Friday, February 28, 2020

It was 51 years ago today that I sang with Danny La Rue

There has been controversy this week over a visit paid to a Scottish primary school by a drag queen.

Having sung on a West End stage with Danny La Rue when I was eight, I take a relaxed view of the matter.

When I first told this story I wrote:
I was one of the children asked up on to the stage halfway through one of his pantomimes - Queen Passionella and the Sleeping Beauty, to be precise. We sang "Doe, a Deer", as it happens, and having a deep voice I was given the first line. 
Anyway, my strongest memory of the evening, apart from my own performance, is of Danny La Rue coming out in front of the curtain, as himself, and announcing that someone had died and singing his own signature tune "On Mother Kelly's Doorstep" as a tribute to him. 
I have tried to make sense of this memory in recent years, assuming that the person who had died was the writer of the song. But on investigation he turned out to be George Stevens, and he died in 1954.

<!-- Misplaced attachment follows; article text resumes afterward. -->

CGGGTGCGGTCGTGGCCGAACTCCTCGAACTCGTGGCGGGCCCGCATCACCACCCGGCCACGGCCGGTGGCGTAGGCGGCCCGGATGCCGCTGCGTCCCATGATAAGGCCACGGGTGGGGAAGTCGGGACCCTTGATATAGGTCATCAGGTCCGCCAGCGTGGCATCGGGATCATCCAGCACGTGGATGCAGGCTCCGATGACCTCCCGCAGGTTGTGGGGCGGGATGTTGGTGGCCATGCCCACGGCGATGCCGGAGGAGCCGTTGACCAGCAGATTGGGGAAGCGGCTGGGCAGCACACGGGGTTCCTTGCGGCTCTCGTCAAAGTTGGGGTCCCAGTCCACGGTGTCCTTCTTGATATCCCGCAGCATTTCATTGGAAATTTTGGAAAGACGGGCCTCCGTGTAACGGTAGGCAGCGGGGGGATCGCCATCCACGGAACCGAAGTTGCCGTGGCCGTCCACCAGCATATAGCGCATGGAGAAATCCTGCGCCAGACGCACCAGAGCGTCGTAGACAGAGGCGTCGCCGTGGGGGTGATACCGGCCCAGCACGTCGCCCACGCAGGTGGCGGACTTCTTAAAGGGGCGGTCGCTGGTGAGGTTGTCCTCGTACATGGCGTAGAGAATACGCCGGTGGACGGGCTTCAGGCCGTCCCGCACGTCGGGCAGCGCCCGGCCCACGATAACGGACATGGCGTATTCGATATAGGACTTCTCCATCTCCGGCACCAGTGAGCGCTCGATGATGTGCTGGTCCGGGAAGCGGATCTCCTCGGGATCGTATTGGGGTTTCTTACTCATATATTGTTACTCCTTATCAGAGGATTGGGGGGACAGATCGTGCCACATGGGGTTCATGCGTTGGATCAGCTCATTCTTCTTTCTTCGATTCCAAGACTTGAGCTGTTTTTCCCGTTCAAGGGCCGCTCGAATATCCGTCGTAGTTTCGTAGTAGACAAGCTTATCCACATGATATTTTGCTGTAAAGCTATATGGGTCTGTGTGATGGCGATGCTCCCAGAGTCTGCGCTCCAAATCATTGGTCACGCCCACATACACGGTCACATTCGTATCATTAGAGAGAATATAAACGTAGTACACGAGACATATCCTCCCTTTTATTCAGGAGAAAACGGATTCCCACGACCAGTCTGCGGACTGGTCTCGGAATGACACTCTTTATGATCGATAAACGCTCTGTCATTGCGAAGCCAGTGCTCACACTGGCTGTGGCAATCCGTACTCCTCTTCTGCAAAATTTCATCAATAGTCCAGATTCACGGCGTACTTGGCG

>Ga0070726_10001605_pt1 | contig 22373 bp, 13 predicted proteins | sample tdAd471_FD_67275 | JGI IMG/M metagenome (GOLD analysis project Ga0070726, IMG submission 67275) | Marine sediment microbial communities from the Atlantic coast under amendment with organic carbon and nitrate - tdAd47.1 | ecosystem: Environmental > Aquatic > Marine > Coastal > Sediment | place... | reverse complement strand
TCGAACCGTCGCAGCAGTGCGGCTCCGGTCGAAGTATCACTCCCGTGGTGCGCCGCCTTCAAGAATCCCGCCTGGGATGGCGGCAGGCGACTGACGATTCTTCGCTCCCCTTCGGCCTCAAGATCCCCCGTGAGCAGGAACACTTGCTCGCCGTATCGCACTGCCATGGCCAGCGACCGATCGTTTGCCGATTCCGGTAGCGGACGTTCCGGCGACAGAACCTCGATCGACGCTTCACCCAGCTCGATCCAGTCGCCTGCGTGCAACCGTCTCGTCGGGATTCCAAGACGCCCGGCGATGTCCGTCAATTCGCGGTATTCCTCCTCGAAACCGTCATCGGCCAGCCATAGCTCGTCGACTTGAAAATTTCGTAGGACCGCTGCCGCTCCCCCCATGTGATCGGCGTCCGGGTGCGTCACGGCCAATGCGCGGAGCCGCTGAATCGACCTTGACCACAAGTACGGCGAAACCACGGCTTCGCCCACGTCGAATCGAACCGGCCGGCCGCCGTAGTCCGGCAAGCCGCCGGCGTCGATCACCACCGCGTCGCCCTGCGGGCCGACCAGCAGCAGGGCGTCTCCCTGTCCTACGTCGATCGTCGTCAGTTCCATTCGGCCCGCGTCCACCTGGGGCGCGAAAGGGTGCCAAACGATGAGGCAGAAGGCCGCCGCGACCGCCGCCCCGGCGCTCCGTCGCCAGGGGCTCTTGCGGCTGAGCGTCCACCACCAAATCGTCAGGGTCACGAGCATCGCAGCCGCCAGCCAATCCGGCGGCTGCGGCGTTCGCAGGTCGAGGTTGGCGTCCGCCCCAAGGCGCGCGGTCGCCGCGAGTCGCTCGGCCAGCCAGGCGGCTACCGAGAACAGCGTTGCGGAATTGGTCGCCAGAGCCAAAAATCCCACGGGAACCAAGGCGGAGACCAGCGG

Then a few days ago I heard Barry Humphries on Desert Island Discs. One of the records he chose was "On Mother Kelly's Doorstep, as sung by Randolph Sutton. 
Sure enough, Wikipedia tells us that Sutton made a famous recording of the song and died on 28 February 1969. Which dates my first and last West End performance to within a day or two.
I remember leaving school a little early so I could get home in time to go the show. It was during hymn practice (we had such a thing in those days) and when I left we were about to sing Hills of the North Rejoice, which was one of my favourites.

Looking at a calendar for 1969, I find 28 February was Friday. So that must be the day it happened.

Take it away, Danny.

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